Friday, November 24, 2006

Thanksgiving 2006

Once again, I spoke at Otter Creek's 50 something-ith Thanksgiving service. It was really nice and laid back and just enjoyable to be a part of it. Here's what I said:

On a day like today, it is very easy to think about abundance. Most of us will leave hear and go home to places where sumptuous meals are being cooked and set up. We will enjoy the company of family and friends. We will play games, watch games, make plans for being up way too early in the morning. We will take joy in the blessings that such a holiday offers us.

I’m particularly thankful this year. It’s been a very full 12 months. This time last year, Sheryl, Kinsey and I had just gotten back from a mission trip to England and Sheryl was pregnant. This time last year, the word of a possible move from Granny White to this location were beginning to brew and in the space of three months, we had moved an entire church building full of 50 years of history and memories to this location. My son Connor was born in May and in August my daughter started Kindergarten. It’s been one of those momentous years that I will always look back on and thank God that it happened.

As I started thinking about what I was going to say today, I honestly had trouble. I’ve talked in this service the last couple of years and wanted to think in some new ways about the subject of Thanksgiving, one of my favorite holidays. So I decided to do what any self respecting former English/History teacher would do and go back to the beginning of this celebration.

I learned surprisingly enough, that the first Thanksgiving celebration was held in 1619, in the Virginia Colony. The more famous one occurred two years later in 1621 in the Plymouth Colony. And like many people, that’s the one that intrigued me. Because while we think of Thanksgiving as a celebration of abundance, it was for a very different reason that the colonists in present-day Massachusetts celebrated. That celebration was about survival.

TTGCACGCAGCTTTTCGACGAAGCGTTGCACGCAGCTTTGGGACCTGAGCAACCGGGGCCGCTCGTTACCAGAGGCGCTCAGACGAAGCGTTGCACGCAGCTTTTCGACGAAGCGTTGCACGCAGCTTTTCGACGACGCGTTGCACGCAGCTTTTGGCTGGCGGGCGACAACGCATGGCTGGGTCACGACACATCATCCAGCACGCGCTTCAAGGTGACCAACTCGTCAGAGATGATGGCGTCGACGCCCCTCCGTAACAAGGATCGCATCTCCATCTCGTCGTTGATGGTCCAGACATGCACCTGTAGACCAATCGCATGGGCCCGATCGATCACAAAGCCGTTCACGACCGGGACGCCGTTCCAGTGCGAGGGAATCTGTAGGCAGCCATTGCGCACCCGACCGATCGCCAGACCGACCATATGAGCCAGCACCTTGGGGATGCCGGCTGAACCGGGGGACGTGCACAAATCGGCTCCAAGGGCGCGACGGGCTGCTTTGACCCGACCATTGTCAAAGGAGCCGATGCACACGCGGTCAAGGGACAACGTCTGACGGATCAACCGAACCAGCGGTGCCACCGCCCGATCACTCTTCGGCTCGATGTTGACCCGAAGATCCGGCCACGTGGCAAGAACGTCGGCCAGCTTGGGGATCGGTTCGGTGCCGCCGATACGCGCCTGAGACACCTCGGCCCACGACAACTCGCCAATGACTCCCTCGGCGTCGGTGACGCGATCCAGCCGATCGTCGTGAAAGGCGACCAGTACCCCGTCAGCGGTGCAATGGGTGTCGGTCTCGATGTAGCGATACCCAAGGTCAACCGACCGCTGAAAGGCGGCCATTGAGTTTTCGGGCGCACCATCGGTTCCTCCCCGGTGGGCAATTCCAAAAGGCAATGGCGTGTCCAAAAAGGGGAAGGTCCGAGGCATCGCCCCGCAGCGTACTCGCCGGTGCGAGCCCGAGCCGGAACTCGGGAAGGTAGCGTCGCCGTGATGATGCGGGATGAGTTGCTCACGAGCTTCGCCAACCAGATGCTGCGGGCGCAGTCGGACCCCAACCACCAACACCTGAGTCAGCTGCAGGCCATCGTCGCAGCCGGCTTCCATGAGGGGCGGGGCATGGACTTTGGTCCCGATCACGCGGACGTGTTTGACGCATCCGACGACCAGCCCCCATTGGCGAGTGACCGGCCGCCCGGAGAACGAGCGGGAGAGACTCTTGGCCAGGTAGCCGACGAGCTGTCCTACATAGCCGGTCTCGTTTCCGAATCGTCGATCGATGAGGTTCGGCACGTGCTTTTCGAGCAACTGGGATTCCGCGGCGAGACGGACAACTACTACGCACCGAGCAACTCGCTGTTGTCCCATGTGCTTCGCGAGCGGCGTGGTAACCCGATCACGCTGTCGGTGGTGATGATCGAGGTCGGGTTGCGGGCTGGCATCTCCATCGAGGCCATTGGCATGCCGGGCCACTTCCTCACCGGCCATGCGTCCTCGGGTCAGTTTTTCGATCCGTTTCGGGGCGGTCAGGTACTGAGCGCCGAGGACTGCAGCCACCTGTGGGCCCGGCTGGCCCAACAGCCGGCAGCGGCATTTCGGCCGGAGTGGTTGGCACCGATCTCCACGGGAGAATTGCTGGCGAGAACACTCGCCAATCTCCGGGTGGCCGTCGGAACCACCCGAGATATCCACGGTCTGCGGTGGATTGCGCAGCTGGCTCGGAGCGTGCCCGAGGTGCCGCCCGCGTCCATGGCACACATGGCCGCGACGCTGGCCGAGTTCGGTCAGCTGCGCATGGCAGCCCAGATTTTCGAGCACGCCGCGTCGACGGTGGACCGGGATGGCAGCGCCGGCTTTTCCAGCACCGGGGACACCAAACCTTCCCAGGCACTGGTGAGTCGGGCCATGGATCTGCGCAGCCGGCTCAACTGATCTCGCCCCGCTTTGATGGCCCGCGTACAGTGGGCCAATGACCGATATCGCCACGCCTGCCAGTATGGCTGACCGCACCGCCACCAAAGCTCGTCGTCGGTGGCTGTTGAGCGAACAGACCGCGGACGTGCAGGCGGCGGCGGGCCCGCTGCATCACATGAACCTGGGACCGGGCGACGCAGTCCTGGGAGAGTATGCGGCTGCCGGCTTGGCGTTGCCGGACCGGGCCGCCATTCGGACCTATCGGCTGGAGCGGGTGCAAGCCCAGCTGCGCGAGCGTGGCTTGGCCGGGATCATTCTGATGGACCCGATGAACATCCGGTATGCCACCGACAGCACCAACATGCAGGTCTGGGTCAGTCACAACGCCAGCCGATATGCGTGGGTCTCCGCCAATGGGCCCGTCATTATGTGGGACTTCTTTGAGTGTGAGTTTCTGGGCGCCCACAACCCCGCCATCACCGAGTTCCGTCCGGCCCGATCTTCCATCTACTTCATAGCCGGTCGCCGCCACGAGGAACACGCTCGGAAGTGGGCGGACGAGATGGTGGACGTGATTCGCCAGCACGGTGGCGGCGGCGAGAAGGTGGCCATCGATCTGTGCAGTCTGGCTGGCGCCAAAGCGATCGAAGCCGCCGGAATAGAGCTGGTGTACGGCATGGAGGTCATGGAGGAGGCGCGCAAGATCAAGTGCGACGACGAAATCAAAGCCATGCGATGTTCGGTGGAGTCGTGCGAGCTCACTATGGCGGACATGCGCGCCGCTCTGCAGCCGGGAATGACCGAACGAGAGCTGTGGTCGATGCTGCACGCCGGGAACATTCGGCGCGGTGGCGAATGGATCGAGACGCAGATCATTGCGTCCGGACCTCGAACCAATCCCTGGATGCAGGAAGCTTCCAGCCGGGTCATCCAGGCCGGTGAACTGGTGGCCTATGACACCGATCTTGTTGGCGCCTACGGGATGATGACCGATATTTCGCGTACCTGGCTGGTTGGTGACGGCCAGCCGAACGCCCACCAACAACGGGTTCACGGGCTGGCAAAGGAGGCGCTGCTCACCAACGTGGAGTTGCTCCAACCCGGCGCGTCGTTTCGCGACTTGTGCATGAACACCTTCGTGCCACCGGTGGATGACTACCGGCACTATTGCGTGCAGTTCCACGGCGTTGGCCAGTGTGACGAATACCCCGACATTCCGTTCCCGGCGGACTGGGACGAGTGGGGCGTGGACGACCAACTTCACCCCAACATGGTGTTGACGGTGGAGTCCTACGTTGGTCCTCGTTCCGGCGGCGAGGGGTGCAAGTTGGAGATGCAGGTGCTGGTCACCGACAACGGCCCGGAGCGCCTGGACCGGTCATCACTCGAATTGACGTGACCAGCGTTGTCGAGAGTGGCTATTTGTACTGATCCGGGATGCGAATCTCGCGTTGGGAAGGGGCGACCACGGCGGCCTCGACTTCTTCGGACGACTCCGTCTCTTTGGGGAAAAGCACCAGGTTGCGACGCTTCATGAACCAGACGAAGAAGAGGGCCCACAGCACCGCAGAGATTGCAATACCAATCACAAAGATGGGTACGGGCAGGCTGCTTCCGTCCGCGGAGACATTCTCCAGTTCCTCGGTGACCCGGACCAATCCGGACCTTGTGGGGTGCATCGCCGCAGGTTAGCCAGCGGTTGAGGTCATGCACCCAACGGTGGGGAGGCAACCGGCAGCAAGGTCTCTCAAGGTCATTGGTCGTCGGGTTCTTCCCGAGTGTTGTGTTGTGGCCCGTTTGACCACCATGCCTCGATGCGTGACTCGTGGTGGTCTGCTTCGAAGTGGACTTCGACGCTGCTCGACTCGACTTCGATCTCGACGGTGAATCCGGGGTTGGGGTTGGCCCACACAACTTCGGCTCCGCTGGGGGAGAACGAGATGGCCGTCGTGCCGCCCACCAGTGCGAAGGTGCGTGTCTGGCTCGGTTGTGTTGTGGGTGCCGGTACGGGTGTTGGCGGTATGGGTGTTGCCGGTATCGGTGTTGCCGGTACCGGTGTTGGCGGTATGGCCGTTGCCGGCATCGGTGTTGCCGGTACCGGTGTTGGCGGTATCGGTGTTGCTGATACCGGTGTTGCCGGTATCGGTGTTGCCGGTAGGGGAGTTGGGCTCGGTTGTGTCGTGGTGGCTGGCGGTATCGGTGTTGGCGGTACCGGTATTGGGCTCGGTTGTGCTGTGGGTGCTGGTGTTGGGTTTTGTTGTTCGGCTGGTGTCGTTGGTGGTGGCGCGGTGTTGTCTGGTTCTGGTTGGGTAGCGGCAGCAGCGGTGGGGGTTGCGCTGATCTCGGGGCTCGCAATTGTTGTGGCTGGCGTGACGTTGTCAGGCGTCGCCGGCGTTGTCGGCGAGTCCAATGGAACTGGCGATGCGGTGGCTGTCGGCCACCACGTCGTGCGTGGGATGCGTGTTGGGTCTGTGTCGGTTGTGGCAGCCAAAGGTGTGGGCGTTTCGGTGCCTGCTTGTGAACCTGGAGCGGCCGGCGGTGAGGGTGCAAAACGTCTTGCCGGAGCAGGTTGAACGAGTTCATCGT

On the Mayflower at its outset from Plymouth, England in September of 1620, there were 102 passengers. By the fall of the following year, only 50 had survived. And it’s important to remember that these early immigrants would not have survived without the help of the native people of the land. Without assistance of Squanto and the rest of the Wampanoag Confederacy to teach them about ways to fertilize their crops and the best places to fish and trap. That first celebration is 1621 was not about the celebration of abundance, because it had been a hard year. Losing half your population makes for a hard year. The cause for celebration for those early settlers was simple survival. Did they have abundance? Not yet. Soon though they would. But for this first celebration, they were simply thankful for life.

Most of us here are not in that situation. Most of us don’t have to struggle from season to season, praying that life would continue, but that doesn’t mean that there aren’t people here today who aren’t thankful for survival. For those who have lost loved ones, who have battled disease, who have seen jobs and goals not come to fruition, who have watched children takes paths they wish they wouldn’t, for the death of a marriage. For these, like for those early colonists, the Thanksgiving is for survival, it is for making it to the next morning. These situations in the people which sometimes are easy to hide from public view but are still just as real as the dangers of starvation, disease, and injury.